BOILERPLATE CONTRACT; A PERSPECTIVE FROM INDONESIAN LAWS AND REGULATIONS

Authors

  • Gunawan Widjaja

Abstract

There were many boilerplate contracts in practice. The main issue is that it leaves no room for
negotiation. Scholars used to argue that the boilerplate contract was bad for consumer
protection. This research aims to elaborate that either a boilerplate contract can be legally and
commercially acceptable from the perspective of Indonesian laws and regulations or not. The
researcher conducted a comparative legal study from two common law countries: the United
Kingdom and Singapore. This research is normative legal research, using secondary data,
mainly primary legal sources. Data were obtained through literature research using google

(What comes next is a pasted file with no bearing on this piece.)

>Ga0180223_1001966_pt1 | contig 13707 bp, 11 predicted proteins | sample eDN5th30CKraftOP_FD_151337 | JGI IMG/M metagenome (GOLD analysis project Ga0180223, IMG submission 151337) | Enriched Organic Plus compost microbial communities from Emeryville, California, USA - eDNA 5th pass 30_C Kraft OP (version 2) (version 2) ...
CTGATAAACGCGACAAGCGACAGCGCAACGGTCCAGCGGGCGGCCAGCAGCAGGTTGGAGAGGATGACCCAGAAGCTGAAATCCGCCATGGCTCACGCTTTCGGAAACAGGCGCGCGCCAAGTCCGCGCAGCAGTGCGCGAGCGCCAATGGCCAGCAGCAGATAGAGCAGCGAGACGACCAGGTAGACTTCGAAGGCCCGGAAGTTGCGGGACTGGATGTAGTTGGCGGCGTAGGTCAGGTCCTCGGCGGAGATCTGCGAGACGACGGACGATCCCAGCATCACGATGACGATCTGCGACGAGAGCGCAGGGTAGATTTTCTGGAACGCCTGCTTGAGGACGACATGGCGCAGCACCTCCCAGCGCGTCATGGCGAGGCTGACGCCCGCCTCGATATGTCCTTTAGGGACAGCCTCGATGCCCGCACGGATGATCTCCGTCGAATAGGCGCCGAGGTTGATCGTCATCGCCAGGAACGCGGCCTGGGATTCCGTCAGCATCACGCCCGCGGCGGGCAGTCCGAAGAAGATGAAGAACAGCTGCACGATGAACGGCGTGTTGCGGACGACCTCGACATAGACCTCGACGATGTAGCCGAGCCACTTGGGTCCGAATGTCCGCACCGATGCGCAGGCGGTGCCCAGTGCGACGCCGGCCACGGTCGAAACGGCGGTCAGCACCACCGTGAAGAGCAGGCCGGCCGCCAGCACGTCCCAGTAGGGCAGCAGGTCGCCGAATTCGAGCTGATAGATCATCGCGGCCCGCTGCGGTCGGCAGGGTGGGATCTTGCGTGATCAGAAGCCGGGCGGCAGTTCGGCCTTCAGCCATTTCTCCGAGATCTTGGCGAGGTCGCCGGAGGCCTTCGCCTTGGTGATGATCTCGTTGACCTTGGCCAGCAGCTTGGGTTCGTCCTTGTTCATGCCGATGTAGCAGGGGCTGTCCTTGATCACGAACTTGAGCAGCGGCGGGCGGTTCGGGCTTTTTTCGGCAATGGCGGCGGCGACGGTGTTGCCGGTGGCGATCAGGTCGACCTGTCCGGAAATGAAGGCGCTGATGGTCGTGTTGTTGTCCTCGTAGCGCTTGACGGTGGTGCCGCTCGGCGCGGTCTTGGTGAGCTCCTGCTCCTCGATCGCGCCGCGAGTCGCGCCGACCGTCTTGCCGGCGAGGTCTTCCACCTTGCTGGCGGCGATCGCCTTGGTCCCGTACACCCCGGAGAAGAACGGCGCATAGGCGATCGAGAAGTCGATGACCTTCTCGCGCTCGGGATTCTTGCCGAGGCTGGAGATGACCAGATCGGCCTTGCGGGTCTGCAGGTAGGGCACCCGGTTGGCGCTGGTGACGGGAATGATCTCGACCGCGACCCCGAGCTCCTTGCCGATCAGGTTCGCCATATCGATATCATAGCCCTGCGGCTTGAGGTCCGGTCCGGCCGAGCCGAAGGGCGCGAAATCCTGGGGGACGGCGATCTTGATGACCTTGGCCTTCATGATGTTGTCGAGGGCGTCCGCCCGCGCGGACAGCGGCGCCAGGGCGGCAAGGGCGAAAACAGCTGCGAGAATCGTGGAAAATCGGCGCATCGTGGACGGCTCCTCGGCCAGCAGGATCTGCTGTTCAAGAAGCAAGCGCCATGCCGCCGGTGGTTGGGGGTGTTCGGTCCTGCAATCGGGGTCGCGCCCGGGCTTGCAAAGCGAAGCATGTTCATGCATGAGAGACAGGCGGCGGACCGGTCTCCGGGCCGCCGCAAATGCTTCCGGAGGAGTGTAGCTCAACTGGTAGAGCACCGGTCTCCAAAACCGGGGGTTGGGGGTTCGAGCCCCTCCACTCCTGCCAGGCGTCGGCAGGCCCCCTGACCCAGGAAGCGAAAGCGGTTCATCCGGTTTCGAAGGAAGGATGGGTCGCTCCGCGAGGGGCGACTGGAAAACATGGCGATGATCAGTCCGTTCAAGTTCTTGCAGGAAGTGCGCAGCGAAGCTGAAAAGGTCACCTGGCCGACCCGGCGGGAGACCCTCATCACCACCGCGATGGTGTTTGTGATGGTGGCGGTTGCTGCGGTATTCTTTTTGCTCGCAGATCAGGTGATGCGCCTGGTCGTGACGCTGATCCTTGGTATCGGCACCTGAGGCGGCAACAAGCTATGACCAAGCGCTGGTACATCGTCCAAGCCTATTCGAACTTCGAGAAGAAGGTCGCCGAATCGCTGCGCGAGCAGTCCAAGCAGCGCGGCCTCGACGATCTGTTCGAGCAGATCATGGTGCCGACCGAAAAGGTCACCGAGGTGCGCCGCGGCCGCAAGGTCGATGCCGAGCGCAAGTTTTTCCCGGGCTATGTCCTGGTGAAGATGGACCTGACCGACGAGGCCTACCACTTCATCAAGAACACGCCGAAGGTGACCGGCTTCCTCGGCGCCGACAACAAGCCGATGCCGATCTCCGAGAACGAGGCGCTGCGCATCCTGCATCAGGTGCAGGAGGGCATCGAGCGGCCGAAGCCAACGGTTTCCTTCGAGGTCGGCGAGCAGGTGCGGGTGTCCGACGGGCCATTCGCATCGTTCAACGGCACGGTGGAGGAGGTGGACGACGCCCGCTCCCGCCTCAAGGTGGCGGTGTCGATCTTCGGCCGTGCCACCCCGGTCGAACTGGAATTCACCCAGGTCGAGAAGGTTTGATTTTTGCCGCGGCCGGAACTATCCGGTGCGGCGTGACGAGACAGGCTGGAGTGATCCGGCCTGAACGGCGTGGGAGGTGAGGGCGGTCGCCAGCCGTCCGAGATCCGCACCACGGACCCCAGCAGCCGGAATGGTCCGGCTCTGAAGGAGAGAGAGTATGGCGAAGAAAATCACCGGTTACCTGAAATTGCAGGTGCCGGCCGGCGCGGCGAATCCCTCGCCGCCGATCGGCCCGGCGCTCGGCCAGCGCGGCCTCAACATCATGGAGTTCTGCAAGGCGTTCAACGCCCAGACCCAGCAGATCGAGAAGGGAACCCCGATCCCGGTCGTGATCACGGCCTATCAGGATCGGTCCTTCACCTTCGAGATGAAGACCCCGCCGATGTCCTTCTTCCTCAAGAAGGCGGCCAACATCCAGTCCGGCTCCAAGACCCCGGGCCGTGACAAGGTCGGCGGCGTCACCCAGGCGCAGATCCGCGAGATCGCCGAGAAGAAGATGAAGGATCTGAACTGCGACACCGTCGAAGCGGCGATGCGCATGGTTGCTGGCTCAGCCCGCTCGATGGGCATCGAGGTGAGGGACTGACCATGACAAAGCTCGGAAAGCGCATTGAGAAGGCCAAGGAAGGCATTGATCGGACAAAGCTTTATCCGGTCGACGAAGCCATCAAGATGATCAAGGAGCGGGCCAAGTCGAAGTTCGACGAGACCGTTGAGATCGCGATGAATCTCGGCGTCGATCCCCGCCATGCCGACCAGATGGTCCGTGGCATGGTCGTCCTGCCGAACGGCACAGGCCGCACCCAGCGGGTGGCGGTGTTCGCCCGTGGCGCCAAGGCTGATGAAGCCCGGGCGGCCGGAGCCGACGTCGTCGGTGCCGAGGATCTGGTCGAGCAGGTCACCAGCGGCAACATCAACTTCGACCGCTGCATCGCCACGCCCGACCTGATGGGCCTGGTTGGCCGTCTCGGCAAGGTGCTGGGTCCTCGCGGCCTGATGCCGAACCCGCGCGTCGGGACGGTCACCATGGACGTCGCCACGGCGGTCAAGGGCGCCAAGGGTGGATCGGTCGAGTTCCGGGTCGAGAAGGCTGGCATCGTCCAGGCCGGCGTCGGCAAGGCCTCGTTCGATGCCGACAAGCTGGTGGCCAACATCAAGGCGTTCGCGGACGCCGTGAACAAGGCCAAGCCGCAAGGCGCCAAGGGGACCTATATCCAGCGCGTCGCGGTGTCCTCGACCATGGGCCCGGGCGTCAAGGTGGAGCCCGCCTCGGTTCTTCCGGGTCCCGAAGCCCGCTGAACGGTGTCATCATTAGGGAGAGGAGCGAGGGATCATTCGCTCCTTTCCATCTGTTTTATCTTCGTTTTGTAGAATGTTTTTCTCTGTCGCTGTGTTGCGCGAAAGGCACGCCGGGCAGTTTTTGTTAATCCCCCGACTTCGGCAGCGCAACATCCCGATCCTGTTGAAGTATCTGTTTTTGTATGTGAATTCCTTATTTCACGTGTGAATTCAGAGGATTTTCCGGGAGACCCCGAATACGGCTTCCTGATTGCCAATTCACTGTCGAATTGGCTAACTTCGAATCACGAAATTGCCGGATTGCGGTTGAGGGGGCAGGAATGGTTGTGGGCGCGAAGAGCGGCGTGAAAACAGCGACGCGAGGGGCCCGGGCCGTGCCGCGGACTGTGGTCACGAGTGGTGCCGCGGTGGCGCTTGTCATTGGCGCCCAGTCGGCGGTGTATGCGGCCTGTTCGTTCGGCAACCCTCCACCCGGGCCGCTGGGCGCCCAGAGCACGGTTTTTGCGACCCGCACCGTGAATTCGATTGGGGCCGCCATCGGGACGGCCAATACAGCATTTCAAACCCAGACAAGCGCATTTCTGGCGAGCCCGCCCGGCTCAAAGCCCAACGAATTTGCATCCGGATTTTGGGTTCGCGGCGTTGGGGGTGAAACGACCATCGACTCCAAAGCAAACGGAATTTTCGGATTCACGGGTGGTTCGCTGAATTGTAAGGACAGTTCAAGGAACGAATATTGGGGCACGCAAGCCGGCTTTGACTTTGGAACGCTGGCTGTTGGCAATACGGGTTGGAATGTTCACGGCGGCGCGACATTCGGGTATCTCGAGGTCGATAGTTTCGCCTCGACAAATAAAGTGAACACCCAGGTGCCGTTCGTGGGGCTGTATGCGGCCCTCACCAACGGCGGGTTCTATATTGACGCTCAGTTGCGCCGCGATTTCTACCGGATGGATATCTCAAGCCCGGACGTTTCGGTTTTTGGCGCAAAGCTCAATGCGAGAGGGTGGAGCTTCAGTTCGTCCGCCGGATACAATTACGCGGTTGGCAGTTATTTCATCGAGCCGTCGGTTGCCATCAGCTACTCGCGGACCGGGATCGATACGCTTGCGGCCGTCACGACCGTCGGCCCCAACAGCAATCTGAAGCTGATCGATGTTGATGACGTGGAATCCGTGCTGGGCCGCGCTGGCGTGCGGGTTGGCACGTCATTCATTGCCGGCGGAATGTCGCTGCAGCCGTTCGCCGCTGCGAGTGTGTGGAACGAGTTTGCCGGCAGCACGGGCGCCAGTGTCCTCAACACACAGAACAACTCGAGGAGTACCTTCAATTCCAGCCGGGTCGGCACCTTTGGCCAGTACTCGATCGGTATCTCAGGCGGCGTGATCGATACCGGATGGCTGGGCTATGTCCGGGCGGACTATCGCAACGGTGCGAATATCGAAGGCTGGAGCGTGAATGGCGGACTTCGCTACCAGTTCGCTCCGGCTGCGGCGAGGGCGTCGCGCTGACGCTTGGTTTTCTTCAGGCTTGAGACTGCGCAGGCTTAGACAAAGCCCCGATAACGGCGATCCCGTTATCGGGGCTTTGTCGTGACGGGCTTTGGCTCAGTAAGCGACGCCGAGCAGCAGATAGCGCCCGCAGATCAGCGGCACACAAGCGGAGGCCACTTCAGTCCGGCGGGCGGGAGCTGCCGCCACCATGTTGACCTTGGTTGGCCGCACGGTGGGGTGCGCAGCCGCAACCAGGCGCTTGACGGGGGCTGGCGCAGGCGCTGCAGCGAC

machine, with main keywords are "standard," "boilerplate," and "adhesion," combined with
"contract." Collected data were reviewed using content analysis to obtain only the most relevant
data. Data used for the final analysis were data from the United Kingdom, Singapore, and
Indonesia. The final analysis was conducted using a qualitative approach with a comparative
approach. The discussion proved that boilerplate contracts could and shall not be generally
considered as legally or commercially acceptable. It must consider whether the "crucial" terms
and conditions have been fairly informed or presented before the contract's conclusion. They
can be performed without changing the real meaning of the transaction. The researcher finally
concluded that Indonesian law on consumer protection that regulated the boilerplate contract
needs to be amended.

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Published

2020-11-14

How to Cite

Gunawan Widjaja. (2020). BOILERPLATE CONTRACT; A PERSPECTIVE FROM INDONESIAN LAWS AND REGULATIONS. PalArch’s Journal of Archaeology of Egypt / Egyptology, 17(4), 201-209. Retrieved from http://palarch.nl/index.php/jae/article/view/274